This is a well-told story of one woman's way of dealing with becoming an empty-nester, but the author tends to explain and  analyze too much. I wish she had paid closer attention to interweaving the several strands of the plot.
6 July 2009


The author reports on her four visits to Zimbabwe in 1982, 1988, 1989, and 1992. She had moved to Southern Rhodesia (which became Zimbabwe later) at the age of 5, in the 1920s, but became a political exile as a result of her opposition to the white supremacist government. In 1949 she moved to England, where she remained. But after 25 years in exile, she made several return visits, and this book is an account of what she found.
The pieces are informative and beautifully written, organized loosely around a "theme" of African laughter, seemingly. The author sees laughter as a characteristically African response to hardship. She clearly writes from an abiding love for this part of the world and its people.
This was a very absorbing book.
      4 March 2005

         UNDER MY SKIN (1994)

Interesting account of the author’s early life (volume 1 of her autobiography--going to about 1949). Her formative years in Southern Rhodesia, her participation in the Communist Party, her two marriages and three children are described.

26 March 2001


The liberal English writer Doris Lessing describes some exceptionally interesting times in her life.

27 February 2001



December 1996


The author is known for his Holocaust memoirs. These gems of fiction did not appear until twenty years after his death.

As in The Drowned and the Saved and The Periodic Table, Primo Levi seems first and foremost a chemist. The stories in A Tranquil Star often involve chemical facts.

They tend to be brief fanciful tales, sometimes pointing to a gentle moral but usually just delightfully diverting in the fantastic world the author conjures up.

12 November 2012

The author, a neuroscientist, warns against approaching scientific "evidence" as often presented through the media with too much trust and gives some examples of the ways in which what looks objective and scientific is clothed in deceptive terminology and statistics that aren't really persuasive.  If you haven't learned that correlation doesn't imply causation, you will learn it here.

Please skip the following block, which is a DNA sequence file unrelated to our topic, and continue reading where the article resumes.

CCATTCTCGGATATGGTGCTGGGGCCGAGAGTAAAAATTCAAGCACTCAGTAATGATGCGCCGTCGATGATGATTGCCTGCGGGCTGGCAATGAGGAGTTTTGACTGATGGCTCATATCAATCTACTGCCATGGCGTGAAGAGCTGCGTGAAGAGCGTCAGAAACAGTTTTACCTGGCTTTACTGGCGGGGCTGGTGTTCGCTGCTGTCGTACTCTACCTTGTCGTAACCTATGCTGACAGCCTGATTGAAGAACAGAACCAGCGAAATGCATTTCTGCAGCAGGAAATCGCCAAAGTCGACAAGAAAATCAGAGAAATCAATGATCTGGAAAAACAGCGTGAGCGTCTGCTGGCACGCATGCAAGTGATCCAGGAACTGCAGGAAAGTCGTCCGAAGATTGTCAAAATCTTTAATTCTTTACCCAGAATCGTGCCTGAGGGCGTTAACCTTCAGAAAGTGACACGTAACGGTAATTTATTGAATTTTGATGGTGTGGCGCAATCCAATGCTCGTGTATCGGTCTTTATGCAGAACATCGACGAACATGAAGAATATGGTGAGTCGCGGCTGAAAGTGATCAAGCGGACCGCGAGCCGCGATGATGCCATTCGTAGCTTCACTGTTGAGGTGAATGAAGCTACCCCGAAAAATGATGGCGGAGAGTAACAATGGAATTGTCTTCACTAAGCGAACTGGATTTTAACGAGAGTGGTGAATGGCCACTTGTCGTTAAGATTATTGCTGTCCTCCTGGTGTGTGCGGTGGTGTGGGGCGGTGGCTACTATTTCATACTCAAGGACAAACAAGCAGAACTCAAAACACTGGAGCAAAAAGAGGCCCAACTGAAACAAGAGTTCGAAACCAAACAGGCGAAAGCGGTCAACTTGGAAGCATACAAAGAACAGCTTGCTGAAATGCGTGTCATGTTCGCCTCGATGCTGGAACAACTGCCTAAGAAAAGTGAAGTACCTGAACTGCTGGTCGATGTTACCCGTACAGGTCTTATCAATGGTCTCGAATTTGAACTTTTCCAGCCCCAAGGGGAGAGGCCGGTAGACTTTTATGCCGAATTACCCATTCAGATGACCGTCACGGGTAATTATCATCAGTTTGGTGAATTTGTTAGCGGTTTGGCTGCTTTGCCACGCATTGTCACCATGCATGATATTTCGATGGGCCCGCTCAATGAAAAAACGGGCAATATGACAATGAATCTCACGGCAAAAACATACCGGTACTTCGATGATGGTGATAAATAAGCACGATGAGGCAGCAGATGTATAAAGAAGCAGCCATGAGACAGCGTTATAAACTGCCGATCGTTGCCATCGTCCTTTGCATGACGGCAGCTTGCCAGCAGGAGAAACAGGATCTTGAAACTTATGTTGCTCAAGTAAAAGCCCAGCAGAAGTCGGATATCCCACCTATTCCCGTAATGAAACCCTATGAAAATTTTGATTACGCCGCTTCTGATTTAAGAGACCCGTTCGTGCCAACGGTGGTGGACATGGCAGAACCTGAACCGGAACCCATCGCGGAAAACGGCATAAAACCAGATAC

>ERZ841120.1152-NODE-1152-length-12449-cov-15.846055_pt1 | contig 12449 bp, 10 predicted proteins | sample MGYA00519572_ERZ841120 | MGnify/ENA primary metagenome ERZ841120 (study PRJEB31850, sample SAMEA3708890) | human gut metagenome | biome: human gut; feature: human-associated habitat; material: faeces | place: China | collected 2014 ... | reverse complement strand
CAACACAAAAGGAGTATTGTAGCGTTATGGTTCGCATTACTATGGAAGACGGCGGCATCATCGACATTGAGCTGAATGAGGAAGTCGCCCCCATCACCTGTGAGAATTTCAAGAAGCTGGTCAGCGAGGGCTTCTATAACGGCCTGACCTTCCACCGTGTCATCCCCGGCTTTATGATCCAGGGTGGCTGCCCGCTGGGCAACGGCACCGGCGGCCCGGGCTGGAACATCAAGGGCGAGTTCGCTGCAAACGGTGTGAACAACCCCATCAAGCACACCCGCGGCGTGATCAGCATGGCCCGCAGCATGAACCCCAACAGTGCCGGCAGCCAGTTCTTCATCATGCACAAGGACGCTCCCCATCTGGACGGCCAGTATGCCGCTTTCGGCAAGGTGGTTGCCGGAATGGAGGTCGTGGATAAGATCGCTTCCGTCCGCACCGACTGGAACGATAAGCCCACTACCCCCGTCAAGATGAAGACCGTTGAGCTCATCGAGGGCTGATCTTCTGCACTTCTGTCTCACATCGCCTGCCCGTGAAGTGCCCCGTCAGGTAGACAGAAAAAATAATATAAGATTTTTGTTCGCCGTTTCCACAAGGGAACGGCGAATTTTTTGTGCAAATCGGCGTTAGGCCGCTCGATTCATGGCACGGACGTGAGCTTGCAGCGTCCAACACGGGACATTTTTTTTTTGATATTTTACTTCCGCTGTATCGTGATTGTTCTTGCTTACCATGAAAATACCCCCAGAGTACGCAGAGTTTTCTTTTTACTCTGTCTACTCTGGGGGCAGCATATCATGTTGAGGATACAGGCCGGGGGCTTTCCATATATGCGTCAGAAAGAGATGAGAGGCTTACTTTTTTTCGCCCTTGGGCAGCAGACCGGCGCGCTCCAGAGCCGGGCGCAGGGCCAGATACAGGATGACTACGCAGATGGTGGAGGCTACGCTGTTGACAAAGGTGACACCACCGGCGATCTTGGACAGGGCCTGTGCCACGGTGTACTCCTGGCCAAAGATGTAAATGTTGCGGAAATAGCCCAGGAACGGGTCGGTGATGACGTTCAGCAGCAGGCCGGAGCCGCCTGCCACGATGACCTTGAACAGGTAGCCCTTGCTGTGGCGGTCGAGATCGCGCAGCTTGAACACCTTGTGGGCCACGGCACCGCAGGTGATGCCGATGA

December 7, 2017


Using examples such as the dogwood and sugar maple, the author pleads for more efforts to save U.S. trees, which are gravely endangered by the effects of air pollution.

29 June 1998


     THE PHOTOGRAPH (2003)

Warning: Contains spoilers.

There is a mystery implicit in this novel. It isn't put as a question anywhere in the story, and this seems a bit unfair to the reader. We find out immediately that one person important to everyone in the story has died a few years ago, but we're never told what she died of. It's as if it isn't relevant. But for a younger person such as Kath in the story, it of course will be relevant.

Towards the end of the story it comes out, but by then the reader has probably guessed that her death was a suicide. Fragments of her conversations keep drifting back to haunt the others--her husband, her sister and brother-in-law.

Once this fact--of her suicide--is finally on the table, we're still wondering why this strikingly attractive and appealing woman would kill herself.

It is never explained, but we can put together a life of aimlessness, of semi-obligatory fun-loving cheerfulness, of searching for love and not finding it and draw our own conclusions.

Towards the end, the author gives us some sessions with Kath's best friend, who hasn't figured in the story at all up till then, and who turns out to have known Kath far better than anyone else on the scene.

In fact, she is almost obnoxious as she dishes out fact after hitherto unknown fact about Kath to the inquiring family members who approach her. Kath, who was childless, had suffered two miscarriages--all unbeknownst to anyone but the best friend, for instance.

The plot is set in motion when Kath's husband Glyn happens across a photograph showing Kath and another man holding hands among a group of people. Glyn learns that the man is Nick, Kath's sister's husband, and becomes obsessed with tracking down details of Kath's past as his fear that his wife was unfaithful while he was engrossed in his career overcomes him.

The "lesson" here is that he never took the time to get to know his wife well. And that even her sister was so busy overshadowing her that she never knew her well either. That the affair with Nick was probably very brief just makes Kath's tragedy all the sadder.